A new Nokia phone looks set to land at MWC 2020, with a Marvel movie twist

The Nokia 5.1
The Nokia 5.1, possibly the predecessor to this new phone (Image credit: Future)

Annual smartphone event Mobile World Congress 2020 (or MWC, as it's more commonly known) is nearly here, and we're expecting a big collection of phones to be announced at it – one of these could be a new Nokia phone, as a leak suggests.

This information comes from popular tech leaker Evan Blass (whose Twitter is locked, but we'll share a screenshot below). Apparently Blass got the phone details from a tip, and there are some hands-on pictures shared too.

The first intriguing piece of information here is that the phone has the code-name 'Captain America', likely named after the Marvel character of the same name. We're not too sure what this actually means for the phone – perhaps it has a special tough design, or a blue, white and red color scheme, or maybe this is just a fairly meaningless code-name.

In brackets, Blass adds that this could be the Nokia 5.2, the successor to the Nokia 5.1 from early 2019. That would make it a low to mid-range device, perhaps with bigger and more interesting smartphones set to debut alongside it.

The phone is said to have 6GB of RAM and 64GB of storage, and that would largely line up with most budget Nokia phones. The 6GB of RAM might make for a fairly fast experience, but 64GB of storage is what you'd find in most affordable smartphones.

According to Blass' leak, the phone will cost $180 (roughly £135, AU$270) upon release, which is why we say it's a budget phone. That's a low price, and in fitting with the suggestion of the phone being a Nokia 5.2.

Finally, it's said the release date for the phone is March 4. Since we know Nokia is hosting an MWC 2020 event on February 23, the timings line up perfectly to suggest the Nokia 5.2, or Captain America phone if you prefer, could be launched at the event, and then put on sale a week and a half later.

Pictures of the Captain America phone

(Image credit: Evan Blass)

Along with the above information we've got two pictures of the Nokia phone that show us a little about it.

One picture, showing the rear of the phone, lets us know there's a rear-mounted fingerprint sensor as well as a camera bump that houses a whopping four snappers, along with a flash module.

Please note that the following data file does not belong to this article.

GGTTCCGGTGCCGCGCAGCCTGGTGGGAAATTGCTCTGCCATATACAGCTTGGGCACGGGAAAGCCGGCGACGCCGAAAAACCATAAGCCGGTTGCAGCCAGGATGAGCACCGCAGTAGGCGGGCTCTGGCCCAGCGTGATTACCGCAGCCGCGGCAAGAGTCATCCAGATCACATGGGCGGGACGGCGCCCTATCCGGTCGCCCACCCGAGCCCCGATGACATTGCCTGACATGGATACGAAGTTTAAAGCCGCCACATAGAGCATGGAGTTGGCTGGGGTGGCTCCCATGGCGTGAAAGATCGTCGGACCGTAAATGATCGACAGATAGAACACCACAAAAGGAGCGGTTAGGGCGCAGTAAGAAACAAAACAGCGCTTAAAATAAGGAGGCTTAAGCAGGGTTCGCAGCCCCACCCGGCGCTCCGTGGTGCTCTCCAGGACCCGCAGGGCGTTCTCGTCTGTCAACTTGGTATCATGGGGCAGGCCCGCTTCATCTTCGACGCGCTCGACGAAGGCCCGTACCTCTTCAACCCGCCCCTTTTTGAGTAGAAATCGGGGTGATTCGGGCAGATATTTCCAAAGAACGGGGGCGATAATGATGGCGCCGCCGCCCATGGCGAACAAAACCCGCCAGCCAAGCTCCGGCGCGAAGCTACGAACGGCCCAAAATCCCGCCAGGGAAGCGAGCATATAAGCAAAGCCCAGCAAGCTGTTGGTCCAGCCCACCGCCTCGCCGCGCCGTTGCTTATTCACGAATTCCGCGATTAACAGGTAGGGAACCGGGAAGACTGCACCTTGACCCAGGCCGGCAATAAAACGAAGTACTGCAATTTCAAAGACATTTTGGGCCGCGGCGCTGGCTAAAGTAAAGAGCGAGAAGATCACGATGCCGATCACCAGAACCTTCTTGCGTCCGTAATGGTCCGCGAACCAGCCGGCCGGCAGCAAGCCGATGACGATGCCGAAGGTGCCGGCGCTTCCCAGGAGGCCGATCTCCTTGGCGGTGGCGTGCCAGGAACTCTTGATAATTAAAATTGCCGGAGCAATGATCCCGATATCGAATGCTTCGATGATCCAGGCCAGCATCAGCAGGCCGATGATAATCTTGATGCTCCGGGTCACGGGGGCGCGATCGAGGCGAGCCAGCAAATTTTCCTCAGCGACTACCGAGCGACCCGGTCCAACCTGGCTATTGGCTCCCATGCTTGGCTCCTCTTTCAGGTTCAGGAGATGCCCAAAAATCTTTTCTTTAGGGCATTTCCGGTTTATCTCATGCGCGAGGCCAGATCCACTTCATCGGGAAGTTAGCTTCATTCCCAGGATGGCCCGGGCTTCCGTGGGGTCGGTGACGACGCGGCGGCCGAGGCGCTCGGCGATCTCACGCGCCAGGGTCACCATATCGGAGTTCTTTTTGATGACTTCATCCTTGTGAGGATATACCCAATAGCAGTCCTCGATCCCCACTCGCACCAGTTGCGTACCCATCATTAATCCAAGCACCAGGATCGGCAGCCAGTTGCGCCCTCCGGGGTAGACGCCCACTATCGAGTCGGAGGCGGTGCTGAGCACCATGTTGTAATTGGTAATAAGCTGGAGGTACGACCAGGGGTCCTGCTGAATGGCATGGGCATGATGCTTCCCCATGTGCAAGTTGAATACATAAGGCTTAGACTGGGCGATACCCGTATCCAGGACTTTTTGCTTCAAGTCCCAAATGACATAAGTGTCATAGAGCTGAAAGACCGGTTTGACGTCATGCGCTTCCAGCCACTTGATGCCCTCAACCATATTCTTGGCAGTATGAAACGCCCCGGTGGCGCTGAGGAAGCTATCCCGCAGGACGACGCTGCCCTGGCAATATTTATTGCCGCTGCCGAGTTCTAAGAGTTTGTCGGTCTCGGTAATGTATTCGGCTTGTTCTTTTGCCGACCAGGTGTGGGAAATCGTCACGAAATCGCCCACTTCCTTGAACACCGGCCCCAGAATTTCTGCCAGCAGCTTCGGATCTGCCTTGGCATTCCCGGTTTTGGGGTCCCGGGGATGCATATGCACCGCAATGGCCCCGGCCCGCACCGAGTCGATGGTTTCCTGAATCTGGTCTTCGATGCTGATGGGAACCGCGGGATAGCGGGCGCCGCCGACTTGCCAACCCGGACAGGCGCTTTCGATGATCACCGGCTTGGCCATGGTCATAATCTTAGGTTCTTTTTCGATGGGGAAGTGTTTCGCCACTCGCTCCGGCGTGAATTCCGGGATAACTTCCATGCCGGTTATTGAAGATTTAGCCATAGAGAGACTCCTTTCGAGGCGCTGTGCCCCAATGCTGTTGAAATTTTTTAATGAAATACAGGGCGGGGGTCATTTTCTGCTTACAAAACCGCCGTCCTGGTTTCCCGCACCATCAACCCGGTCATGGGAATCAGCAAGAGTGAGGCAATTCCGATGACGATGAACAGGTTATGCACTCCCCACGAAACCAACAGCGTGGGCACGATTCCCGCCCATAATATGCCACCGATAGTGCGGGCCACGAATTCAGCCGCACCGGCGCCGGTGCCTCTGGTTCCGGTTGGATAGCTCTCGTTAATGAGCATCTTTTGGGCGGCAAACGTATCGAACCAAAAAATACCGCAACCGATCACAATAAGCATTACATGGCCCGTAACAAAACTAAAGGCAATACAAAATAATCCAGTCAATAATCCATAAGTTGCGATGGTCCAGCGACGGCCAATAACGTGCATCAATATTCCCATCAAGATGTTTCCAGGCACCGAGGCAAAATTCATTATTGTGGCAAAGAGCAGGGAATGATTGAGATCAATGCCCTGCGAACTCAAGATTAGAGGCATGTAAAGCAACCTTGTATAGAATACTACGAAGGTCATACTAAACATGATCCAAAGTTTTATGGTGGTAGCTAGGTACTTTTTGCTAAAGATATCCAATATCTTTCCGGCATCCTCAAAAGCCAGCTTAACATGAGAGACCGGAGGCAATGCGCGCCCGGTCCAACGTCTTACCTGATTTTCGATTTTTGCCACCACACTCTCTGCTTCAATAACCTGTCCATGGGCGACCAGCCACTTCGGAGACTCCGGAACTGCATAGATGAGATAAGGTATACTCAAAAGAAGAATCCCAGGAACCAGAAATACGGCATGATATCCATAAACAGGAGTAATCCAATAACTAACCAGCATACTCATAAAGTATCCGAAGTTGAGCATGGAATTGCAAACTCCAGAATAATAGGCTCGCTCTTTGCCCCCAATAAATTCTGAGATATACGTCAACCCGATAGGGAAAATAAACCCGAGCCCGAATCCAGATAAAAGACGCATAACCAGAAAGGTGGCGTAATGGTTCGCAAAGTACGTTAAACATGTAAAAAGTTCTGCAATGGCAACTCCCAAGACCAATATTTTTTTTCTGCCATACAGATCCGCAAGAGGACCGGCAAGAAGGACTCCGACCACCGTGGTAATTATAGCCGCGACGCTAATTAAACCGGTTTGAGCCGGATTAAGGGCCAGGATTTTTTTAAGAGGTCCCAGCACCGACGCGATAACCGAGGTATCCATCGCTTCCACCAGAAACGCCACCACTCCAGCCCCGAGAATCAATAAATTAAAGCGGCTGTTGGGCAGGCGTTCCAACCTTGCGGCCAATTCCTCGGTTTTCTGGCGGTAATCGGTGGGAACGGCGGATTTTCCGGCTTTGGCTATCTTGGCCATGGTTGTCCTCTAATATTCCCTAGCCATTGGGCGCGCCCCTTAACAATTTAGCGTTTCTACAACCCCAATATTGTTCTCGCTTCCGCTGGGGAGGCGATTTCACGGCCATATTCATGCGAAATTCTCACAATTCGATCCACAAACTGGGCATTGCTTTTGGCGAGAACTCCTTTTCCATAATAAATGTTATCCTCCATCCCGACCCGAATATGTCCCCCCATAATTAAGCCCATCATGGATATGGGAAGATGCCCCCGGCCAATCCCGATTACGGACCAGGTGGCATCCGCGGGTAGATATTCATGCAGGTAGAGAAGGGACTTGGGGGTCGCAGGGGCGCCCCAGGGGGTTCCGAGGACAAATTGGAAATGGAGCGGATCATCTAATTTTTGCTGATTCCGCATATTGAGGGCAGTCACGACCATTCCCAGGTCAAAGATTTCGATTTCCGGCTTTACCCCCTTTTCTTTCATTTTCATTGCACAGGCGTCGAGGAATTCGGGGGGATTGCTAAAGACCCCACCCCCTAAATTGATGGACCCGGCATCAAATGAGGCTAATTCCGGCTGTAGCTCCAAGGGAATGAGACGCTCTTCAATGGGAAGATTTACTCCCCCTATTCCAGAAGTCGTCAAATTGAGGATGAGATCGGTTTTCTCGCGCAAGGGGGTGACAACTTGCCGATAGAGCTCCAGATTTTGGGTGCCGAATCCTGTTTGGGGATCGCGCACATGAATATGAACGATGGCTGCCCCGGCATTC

That's a lot of rear cameras for the successor to a phone that only had one, but because the lenses look pretty small, and typically high-res sensors are paired with larger lenses, we wouldn't expect any of the Nokia phones' cameras to be particularly powerful. It seems Nokia is going with quantity over quality here.

On the front of the phone we see a teardrop notch, a stock Android operating system running on the phone, and a fairly wide chin at the bottom with the Nokia logo, which is another sign of the budget status of the phone. It also doesn't look like a huge phone compared to the hand holding it.

Generally, in terms of design, the Nokia 5.2 'Captain America' looks quite a lot like any other Nokia phone, but the company's devices rarely win any design awards anyway.

We don't know the rest of the specs just yet, but we'd expect it to have a mid-range Qualcomm Snapdragon or Mediatek Helio chipset, fairly solid battery life, and okay cameras, all of which is based on our previous experience with mid-range Nokia phones.

We'll find out more (hopefully) at the Nokia conference at MWC. TechRadar will be on the ground for the whole of the event, reporting on every phone conference and launch, so stay tuned over the second half of February for all of our analysis, news and reviews.

Tom Bedford

Tom Bedford was deputy phones editor on TechRadar until late 2022, having worked his way up from staff writer. Though he specialized in phones and tablets, he also took on other tech like electric scooters, smartwatches, fitness, mobile gaming and more. He is based in London, UK and now works for the entertainment site What To Watch.

He graduated in American Literature and Creative Writing from the University of East Anglia. Prior to working on TechRadar, he freelanced in tech, gaming and entertainment, and also spent many years working as a mixologist.